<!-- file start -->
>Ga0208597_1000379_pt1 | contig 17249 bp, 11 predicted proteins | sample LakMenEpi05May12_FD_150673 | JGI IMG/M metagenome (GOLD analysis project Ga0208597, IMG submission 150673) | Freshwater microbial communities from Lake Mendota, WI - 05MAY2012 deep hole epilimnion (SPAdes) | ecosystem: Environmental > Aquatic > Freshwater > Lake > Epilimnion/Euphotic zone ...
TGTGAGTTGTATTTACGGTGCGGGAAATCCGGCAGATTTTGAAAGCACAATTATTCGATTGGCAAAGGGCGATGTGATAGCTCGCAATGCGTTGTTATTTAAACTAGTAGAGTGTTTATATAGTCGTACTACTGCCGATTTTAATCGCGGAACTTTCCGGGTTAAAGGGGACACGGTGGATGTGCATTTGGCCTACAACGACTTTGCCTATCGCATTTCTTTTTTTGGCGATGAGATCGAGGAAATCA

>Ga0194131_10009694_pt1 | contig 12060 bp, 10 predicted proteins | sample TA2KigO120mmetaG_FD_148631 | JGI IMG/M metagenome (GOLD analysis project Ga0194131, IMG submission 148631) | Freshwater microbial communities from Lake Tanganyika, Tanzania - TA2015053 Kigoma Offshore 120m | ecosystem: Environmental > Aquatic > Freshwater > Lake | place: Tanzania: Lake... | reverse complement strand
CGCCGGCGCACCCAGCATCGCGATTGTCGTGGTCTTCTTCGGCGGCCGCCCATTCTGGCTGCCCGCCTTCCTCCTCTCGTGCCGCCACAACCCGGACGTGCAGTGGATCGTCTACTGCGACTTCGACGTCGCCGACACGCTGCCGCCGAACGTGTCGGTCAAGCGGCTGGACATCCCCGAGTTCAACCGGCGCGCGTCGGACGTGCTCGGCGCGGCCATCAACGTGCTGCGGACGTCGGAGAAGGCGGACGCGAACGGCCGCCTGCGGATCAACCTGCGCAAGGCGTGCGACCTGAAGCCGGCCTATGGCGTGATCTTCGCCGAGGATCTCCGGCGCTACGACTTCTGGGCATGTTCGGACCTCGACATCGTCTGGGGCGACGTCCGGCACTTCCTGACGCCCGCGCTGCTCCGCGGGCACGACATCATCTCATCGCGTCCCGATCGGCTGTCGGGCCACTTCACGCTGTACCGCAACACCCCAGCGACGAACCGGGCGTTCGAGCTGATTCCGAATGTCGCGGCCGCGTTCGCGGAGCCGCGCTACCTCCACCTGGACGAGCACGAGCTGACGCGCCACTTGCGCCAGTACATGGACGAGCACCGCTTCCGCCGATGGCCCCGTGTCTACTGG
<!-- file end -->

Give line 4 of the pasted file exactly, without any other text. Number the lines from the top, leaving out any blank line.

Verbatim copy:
CGCCGGCGCACCCAGCATCGCGATTGTCGTGGTCTTCTTCGGCGGCCGCCCATTCTGGCTGCCCGCCTTCCTCCTCTCGTGCCGCCACAACCCGGACGTGCAGTGGATCGTCTACTGCGACTTCGACGTCGCCGACACGCTGCCGCCGAACGTGTCGGTCAAGCGGCTGGACATCCCCGAGTTCAACCGGCGCGCGTCGGACGTGCTCGGCGCGGCCATCAACGTGCTGCGGACGTCGGAGAAGGCGGACGCGAACGGCCGCCTGCGGATCAACCTGCGCAAGGCGTGCGACCTGAAGCCGGCCTATGGCGTGATCTTCGCCGAGGATCTCCGGCGCTACGACTTCTGGGCATGTTCGGACCTCGACATCGTCTGGGGCGACGTCCGGCACTTCCTGACGCCCGCGCTGCTCCGCGGGCACGACATCATCTCATCGCGTCCCGATCGGCTGTCGGGCCACTTCACGCTGTACCGCAACACCCCAGCGACGAACCGGGCGTTCGAGCTGATTCCGAATGTCGCGGCCGCGTTCGCGGAGCCGCGCTACCTCCACCTGGACGAGCACGAGCTGACGCGCCACTTGCGCCAGTACATGGACGAGCACCGCTTCCGCCGATGGCCCCGTGTCTACTGG